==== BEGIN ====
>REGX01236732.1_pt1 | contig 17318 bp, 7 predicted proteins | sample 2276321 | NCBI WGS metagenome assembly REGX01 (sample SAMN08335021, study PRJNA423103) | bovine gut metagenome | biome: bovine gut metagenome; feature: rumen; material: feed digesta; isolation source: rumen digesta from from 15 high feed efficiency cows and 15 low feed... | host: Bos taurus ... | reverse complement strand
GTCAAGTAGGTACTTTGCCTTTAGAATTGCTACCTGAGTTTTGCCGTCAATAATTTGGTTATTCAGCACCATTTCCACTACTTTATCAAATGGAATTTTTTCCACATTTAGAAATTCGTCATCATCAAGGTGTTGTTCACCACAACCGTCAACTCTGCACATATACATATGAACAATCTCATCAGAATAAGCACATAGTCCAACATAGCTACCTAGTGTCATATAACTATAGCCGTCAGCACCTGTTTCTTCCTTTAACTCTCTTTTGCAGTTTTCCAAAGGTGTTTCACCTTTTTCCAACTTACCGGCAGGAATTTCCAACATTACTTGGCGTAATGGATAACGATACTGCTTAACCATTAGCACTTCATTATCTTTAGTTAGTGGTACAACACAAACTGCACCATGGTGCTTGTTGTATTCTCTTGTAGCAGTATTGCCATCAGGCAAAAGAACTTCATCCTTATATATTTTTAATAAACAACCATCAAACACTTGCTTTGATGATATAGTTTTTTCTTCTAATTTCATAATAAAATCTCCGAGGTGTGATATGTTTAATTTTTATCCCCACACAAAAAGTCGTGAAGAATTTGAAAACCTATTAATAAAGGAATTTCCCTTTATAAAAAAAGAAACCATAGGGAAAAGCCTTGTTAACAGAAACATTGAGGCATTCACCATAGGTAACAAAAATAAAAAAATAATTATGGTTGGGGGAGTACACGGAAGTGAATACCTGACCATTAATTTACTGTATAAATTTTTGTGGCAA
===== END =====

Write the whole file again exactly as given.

>REGX01236732.1_pt1 | contig 17318 bp, 7 predicted proteins | sample 2276321 | NCBI WGS metagenome assembly REGX01 (sample SAMN08335021, study PRJNA423103) | bovine gut metagenome | biome: bovine gut metagenome; feature: rumen; material: feed digesta; isolation source: rumen digesta from from 15 high feed efficiency cows and 15 low feed... | host: Bos taurus ... | reverse complement strand
GTCAAGTAGGTACTTTGCCTTTAGAATTGCTACCTGAGTTTTGCCGTCAATAATTTGGTTATTCAGCACCATTTCCACTACTTTATCAAATGGAATTTTTTCCACATTTAGAAATTCGTCATCATCAAGGTGTTGTTCACCACAACCGTCAACTCTGCACATATACATATGAACAATCTCATCAGAATAAGCACATAGTCCAACATAGCTACCTAGTGTCATATAACTATAGCCGTCAGCACCTGTTTCTTCCTTTAACTCTCTTTTGCAGTTTTCCAAAGGTGTTTCACCTTTTTCCAACTTACCGGCAGGAATTTCCAACATTACTTGGCGTAATGGATAACGATACTGCTTAACCATTAGCACTTCATTATCTTTAGTTAGTGGTACAACACAAACTGCACCATGGTGCTTGTTGTATTCTCTTGTAGCAGTATTGCCATCAGGCAAAAGAACTTCATCCTTATATATTTTTAATAAACAACCATCAAACACTTGCTTTGATGATATAGTTTTTTCTTCTAATTTCATAATAAAATCTCCGAGGTGTGATATGTTTAATTTTTATCCCCACACAAAAAGTCGTGAAGAATTTGAAAACCTATTAATAAAGGAATTTCCCTTTATAAAAAAAGAAACCATAGGGAAAAGCCTTGTTAACAGAAACATTGAGGCATTCACCATAGGTAACAAAAATAAAAAAATAATTATGGTTGGGGGAGTACACGGAAGTGAATACCTGACCATTAATTTACTGTATAAATTTTTGTGGCAA